Bachman and Turner Live at the Roseland Ballroom NYC DVD Review: Taking Care of Business for Longtime Fans
The music veterans show they still know how to rock after 40 years.
Proving that there are second acts in rock and roll, singer/guitarist Randy Bachman left one successful rock band, only to form another, even more successful band. With his first group, the Guess Who, he cowrote some of the their biggest hits such as “These Eyes,” “No Time,” “Undun,” and “American Woman.” The latter peaked at number one on the U.S. charts, a first for a Canadian band. However, due to health problems and other issues, Bachman left the Guess Who at the height of their popularity. Defying critics, Bachman almost immediately formed a second group, Brave Belt, with another ex-Guess
Nektar, Brainticket, and Huw Lloyd-Langton: Space Rock Invasion DVD Review: The Next Best Thing to Being There
The double-DVD set contains a lot of great musical moments.
For those so inclined, the Space Rock Invasion Tour of 2011 was a once in a lifetime event. The lineup was Huw Lloyd-Langton (of Hawkwind), Brainticket, and Nektar. Unfortunately for me, the tour never made it anywhere near my hometown, so I missed seeing it in person. The final show at the Key Club in Hollywood was filmed however, and has just been released as a two-DVD set from Cleopatra. As the old saying goes, it’s the next best thing to being there. I am a big fan of prog, krautrock, space rock, or whatever you wish to call it.
In a slow week, something I've never heard of gets picked.
There are times when I feel really clued in. On those days I'm caught up with and can talk intelligently about current events: politics, news of the day, pop culture, and even sports (well okay, I can never talk intelligently about sports but sometimes I actually know what season it is and who is in the playoffs.)Other times I'm completely oblivious. With the ability to download TV shows and movies or stream them on Netflix and Hulu I cut the cord. Which means I don't have cable. Which means I only get a few channels. Which means I don't watch
Boring and uninspired buddy movie deals with impending death by mostly ignoring it.
"I'm 29 today. Won't see 30." With that opening line, Third Star clearly defines its theme and outcome, tracing the final days in the life of a terminally ill man. James (Benedict Cumberbatch) has declined so much that he’s confined to a wheelchair, but with his imminent demise looming he convinces his three closest friends to take him camping to his favorite place on Earth, a secluded bay near his home. What follows is a very loosely scripted trip that finds the mates hanging out, living and laughing together as they inch closer to their destination. The bay isn’t accessible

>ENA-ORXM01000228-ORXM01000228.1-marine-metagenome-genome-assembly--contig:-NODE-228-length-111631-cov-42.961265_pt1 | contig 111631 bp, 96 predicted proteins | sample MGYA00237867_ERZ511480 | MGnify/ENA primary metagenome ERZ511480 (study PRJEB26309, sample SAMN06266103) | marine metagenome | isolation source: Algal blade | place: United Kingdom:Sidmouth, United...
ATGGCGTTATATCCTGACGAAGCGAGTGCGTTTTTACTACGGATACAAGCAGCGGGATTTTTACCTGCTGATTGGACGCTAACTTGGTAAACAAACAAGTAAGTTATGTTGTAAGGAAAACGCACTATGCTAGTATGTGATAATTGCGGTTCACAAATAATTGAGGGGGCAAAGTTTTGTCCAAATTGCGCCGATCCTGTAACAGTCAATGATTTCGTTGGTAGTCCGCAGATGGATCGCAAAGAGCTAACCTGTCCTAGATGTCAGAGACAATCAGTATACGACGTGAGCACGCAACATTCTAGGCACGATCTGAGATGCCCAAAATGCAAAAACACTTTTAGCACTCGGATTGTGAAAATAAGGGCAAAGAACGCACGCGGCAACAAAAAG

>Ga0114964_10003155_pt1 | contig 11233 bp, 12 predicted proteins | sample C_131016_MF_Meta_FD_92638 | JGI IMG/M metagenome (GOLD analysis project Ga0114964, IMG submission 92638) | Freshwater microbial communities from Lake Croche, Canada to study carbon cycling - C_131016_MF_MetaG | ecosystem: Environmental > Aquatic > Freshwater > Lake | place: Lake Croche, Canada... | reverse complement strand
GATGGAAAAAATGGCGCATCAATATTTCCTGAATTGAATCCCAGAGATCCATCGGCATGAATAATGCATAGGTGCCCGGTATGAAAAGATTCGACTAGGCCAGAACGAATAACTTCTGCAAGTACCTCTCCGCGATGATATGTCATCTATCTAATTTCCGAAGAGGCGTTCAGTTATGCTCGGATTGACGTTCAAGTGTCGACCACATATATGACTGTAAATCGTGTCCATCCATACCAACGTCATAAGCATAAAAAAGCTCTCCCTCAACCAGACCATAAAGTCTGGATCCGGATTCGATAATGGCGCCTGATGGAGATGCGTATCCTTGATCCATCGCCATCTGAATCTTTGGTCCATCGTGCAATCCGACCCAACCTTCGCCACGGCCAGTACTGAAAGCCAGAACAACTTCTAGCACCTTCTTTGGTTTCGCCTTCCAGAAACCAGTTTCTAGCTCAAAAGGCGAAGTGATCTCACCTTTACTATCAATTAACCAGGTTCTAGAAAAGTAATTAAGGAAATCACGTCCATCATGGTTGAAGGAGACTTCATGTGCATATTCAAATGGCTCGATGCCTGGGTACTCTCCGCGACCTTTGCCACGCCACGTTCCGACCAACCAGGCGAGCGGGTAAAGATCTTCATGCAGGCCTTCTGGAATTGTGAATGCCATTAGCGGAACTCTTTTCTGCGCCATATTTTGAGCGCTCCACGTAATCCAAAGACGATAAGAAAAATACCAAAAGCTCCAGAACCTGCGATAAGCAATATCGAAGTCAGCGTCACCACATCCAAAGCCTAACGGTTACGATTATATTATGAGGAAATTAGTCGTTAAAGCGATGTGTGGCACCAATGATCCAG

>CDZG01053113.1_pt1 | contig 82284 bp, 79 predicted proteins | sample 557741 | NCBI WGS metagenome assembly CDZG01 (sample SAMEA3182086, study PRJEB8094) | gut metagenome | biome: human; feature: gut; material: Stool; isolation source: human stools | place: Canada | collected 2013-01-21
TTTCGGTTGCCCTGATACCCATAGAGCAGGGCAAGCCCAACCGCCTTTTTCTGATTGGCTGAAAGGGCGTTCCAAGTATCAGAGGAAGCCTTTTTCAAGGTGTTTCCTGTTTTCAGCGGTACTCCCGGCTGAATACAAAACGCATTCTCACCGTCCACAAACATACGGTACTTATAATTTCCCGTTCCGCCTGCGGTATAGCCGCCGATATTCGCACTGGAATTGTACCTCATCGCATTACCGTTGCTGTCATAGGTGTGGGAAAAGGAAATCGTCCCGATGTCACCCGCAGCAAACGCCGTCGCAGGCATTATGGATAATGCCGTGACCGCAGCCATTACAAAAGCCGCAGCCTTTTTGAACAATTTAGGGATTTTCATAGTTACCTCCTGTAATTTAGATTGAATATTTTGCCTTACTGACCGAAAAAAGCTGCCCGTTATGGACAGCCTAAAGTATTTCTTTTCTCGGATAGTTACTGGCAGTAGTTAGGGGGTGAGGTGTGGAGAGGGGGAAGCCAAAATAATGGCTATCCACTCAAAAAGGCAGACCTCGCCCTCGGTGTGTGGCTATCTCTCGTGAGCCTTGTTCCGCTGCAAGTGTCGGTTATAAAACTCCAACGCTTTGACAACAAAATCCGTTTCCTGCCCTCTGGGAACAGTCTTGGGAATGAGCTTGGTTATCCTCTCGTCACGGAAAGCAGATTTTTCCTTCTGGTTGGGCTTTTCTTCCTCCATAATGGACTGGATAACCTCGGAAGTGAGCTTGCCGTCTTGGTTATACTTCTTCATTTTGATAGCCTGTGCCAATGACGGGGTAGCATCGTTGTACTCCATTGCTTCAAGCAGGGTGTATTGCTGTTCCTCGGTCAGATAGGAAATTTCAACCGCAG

Hercules, Samson and Ulysses [Ercole sfida Sansone] DVD Review: Sea Monsters! Lion Strangling! Hamstrings!
The last major peplum flick from the director of the original Hercules.
Though filmed in 1963, Pietro Francisci's final contribution to the peplum (sword and sandal) genre — a little ditty called Hercules, Samson and Ulysses (aka Ercole sfida Sansone) — didn't make it to screens in the U.S. until 1965, by which time the macho muscleman movie craze had all but ended all over the globe. I suppose it's not such a bad thing, though, since this offering probably seemed just as routine to audiences then as it does to me today. Of course, that's not a bad thing, as we only watch these movies for one reason alone: prime Italian
If you were to wake up floating in the ocean with two bullet wounds in your back, who would you like to be?
The Bourne Identity (2002) directed by Doug Liman stars Matt Damon (Jason Bourne), Franka Potente (Marie), Chris Cooper (Conklin), Brian Cox (Ward Abbot), Clive Owen (the Professor), Julia Stiles (Nicolette), and Adewale Akinnuoye-Agbaje (Wombosi). A man is fished out of the ocean off the coast of France with two bullet wounds in his back, a clever laser doohickey in his hip, and retrograde amnesia. The only clue to his identity is the information that leads him to a safe deposit box in Zurich, which is where he finds enough disturbing Intel about himself to name himself Jason Bourne. It doesn’t
Five years. Three films. One ass-kicking elderly star.
It took eight years for someone to make a sequel to the original film adaptation of Brian Garfield's novel, Death Wish. To this day, many speculate whether or not the film should have even bore a sequel — let alone the entire five-film franchise that came to pass over an impressive twenty-year span. Whereas the classic 1974 Charles Bronson revenge flick could have very well remained a stalwart and standout film to moviegoers and scholars alike, Menahem Golan and Yoram Globus — the boys behind the notorious production company of Cannon Films — had other ideas: mainly, to make a
One of many adaptations of the Robert Louis Stevenson novel, this version of Kidnapped is a sturdy adventure tale.